I came out of my office the other night about a half hour before service. In addition to the usual flutter of early birds preparing for ministry, there was a new covey gathered in the back of the sanctuary. About 20 folks were lined up in front of a table full of plastic bags, energy bars, and assorted toilet items. There were senior citizens, teenagers, and pretty much everything in between. They were all there to stuff bags to be carried to the homeless. The program is called Jesus’ Jewels. The idea is to prepare “bags of hope” filled with material that would be useful to a person who is living on the street: toiletries, first aid items, water bottles, non-perishable snacks, and a clean pair of socks. All this, along with a salvation tract and a community resources directory, are enclosed in a one gallon freezer bag suitable for protecting valued items while living outdoors. On Saturday, outreach teams will take to the parks handing out bags and offering prayer for whatever needs they find. It is quite an effective ministry. As a pastor, I was overcome with gratitude for so many folks from all walks of life who would show up an hour early to church for the chance to be a blessing to someone else.
Peter tells us that each one of us has received a gift (1 Peter 4:10). The Greek word for “gift” is charisma. It derives directly from the word charis, meaning “grace.” Every believer has received a droplet of grace that is particularly his own. In church we often preach about how each one has some gift or another. Indeed, when the church is gathered together it is like a big pond, filled with myriad droplets. We know each drop has significance, but when they are all pooled up, it is hard to see the drop, much less its special purpose. If you put the same water in a channel, it will begin to flow and exert force. It can be used to generate power or irrigate crops: Same water, different vessel. When someone utilizes their gift of leadership and administration to provide a channel for the gathered droplets, there is an immediate shifting of the water, an outflow though the channel provided by vision and organization. That is a prime function of leadership: to provide direction and boundaries to allow droplets to flow, moving from the pond to the fields in need of water.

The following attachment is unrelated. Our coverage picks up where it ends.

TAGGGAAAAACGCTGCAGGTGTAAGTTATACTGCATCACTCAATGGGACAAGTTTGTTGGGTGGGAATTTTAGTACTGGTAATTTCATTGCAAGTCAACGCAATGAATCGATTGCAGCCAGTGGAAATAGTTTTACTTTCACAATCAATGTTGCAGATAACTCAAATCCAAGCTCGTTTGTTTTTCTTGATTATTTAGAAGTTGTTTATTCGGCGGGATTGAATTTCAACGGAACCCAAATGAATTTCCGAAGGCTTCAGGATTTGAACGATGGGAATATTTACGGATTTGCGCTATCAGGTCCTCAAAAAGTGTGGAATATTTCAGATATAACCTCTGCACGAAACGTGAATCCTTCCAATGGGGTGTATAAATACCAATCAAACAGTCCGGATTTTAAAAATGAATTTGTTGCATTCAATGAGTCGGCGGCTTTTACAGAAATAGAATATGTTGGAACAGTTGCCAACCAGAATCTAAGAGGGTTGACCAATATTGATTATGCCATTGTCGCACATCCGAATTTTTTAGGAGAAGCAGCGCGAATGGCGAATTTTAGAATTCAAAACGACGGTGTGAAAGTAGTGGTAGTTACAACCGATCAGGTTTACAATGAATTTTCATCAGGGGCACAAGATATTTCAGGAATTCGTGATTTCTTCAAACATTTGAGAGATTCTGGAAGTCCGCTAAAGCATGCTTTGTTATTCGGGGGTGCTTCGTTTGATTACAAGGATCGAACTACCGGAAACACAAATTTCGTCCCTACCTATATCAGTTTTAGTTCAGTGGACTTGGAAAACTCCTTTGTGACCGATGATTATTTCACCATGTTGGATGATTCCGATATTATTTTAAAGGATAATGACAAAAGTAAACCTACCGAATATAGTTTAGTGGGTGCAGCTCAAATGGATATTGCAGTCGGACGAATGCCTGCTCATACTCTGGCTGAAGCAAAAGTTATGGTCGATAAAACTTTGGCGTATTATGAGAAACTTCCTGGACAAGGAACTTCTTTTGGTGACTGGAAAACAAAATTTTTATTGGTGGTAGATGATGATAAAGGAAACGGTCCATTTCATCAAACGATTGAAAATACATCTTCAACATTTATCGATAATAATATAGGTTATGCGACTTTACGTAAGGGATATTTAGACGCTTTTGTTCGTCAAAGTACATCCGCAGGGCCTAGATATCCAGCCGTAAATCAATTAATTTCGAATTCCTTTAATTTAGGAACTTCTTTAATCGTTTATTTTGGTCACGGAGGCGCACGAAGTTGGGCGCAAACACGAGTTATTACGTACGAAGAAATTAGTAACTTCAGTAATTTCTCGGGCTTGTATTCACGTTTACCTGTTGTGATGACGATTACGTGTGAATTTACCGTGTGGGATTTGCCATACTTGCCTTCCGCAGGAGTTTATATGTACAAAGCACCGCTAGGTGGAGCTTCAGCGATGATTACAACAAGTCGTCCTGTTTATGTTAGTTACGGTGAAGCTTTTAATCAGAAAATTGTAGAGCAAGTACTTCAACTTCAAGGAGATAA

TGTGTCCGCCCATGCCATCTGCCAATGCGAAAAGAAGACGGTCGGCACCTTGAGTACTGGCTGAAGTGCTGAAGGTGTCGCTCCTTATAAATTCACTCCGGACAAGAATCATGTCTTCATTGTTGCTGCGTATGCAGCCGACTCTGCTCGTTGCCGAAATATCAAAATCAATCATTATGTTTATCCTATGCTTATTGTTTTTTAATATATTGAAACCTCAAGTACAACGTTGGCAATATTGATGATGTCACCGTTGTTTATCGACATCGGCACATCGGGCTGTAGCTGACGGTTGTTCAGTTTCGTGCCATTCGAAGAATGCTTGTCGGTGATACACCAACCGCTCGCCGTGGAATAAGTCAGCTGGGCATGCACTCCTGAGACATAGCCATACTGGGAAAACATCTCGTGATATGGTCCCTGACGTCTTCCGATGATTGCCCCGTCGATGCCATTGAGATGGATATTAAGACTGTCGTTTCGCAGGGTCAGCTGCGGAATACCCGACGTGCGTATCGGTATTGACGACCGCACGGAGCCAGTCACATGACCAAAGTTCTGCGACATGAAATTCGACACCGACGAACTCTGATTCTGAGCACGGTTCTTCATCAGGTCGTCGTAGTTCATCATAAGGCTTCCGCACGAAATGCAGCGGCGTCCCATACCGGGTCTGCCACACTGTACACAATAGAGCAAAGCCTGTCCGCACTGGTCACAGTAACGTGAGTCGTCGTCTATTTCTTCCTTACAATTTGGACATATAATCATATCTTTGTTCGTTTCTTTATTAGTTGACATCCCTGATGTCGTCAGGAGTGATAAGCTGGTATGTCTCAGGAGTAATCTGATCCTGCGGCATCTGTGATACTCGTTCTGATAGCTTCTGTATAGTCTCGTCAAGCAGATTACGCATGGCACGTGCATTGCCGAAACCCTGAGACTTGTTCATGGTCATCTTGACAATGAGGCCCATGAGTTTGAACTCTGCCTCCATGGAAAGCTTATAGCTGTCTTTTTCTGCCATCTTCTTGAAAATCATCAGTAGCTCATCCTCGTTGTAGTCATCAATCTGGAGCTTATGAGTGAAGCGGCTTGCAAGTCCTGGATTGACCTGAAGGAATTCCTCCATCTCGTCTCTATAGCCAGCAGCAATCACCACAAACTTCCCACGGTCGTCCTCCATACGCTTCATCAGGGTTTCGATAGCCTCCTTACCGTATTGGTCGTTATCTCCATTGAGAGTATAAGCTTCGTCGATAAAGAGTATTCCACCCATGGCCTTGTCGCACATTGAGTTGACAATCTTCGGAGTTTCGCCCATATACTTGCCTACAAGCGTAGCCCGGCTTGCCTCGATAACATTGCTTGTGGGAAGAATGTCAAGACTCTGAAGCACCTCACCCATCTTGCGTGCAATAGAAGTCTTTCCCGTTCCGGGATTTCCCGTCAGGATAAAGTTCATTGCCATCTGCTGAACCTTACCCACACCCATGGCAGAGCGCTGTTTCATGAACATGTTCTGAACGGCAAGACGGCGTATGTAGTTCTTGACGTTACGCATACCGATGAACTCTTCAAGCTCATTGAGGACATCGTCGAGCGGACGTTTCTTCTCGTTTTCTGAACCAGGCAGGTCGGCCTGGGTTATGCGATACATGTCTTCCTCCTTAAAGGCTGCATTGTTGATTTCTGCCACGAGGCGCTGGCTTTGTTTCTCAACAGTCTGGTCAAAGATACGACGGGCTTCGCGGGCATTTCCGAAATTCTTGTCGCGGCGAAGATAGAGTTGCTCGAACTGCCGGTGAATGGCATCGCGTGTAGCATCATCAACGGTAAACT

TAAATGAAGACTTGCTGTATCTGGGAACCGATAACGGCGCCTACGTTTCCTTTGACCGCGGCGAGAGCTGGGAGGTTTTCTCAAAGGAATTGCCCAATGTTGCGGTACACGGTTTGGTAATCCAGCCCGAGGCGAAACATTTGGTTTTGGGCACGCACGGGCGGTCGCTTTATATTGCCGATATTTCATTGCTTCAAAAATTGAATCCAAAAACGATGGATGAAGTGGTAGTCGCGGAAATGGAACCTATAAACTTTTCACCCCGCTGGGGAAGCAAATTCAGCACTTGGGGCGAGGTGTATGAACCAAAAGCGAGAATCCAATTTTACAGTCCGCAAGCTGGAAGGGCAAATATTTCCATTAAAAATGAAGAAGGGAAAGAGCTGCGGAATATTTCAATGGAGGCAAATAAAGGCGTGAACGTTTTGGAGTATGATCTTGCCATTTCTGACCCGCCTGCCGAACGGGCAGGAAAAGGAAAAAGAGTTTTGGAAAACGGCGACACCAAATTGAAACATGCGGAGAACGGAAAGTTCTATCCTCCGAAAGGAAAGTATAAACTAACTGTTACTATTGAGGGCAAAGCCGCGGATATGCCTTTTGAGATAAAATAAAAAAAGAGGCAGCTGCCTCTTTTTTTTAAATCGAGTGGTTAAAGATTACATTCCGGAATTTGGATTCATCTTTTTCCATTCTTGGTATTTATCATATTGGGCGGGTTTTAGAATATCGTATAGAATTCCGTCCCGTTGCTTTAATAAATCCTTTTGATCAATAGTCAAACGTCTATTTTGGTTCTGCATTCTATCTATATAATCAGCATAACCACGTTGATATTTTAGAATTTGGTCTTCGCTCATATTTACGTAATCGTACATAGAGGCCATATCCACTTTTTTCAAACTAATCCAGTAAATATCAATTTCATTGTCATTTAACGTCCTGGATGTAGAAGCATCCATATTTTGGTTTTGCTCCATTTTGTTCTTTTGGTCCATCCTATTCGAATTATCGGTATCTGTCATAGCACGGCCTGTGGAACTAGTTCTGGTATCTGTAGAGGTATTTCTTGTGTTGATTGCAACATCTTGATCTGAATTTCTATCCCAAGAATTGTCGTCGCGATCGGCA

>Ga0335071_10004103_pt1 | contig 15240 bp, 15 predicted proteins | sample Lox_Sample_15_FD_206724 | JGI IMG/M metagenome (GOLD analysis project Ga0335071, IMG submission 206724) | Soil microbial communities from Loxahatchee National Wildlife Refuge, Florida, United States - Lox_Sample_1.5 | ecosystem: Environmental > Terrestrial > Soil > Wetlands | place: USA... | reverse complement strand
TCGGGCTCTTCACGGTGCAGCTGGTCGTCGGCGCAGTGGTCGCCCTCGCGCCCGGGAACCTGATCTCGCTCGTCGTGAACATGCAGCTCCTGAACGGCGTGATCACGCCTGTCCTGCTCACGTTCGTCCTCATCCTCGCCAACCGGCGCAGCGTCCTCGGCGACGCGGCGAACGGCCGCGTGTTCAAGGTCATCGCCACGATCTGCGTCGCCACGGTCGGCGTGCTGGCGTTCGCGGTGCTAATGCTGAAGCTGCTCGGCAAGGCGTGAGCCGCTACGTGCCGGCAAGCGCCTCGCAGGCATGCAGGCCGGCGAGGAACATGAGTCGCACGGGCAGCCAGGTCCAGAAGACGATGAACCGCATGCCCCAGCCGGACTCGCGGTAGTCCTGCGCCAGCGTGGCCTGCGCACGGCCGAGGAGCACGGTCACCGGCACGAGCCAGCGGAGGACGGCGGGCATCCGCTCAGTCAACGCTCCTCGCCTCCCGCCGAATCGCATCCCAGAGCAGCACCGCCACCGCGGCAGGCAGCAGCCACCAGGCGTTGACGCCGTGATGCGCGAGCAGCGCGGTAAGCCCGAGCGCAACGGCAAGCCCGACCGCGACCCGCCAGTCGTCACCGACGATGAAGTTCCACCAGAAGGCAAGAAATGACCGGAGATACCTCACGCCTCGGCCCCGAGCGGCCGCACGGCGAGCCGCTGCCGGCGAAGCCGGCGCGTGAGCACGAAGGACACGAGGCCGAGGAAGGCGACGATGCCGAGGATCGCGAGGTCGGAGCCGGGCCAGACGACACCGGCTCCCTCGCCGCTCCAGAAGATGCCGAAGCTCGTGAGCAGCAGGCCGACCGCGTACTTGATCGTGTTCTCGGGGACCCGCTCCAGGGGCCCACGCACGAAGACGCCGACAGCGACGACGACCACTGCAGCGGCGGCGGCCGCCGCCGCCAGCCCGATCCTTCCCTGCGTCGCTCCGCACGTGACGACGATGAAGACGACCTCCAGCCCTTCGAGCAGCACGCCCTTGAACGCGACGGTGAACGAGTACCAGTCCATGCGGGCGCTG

Somebody Said: “It is the responsibility of leadership to provide opportunity, and the responsibility of individuals to contribute.” William Pollard
Scripture Reading: In His grace, God has given us different gifts for doing certain things well. So if God has given you the ability to prophesy, speak out with as much faith as God has given you. If your gift is serving others, serve them well. If you are a teacher, teach well. If your gift is to encourage others, be encouraging. If it is giving, give generously. If God has given you leadership ability, take the responsibility seriously. And if you have a gift for showing kindness to others, do it gladly. Romans 12:6-8 NLT
Both the pool and the channel are necessary. We cannot shortchange the importance of either. The pool without the channel becomes stagnant, fetid. The channel without the pool quickly runs dry. There is purpose in our corporate gatherings. We are preparing a big bunch of droplets for the moment when the channel is opened. There is purpose in our programs. We are providing channels for the release of the pooled power of the grace of God.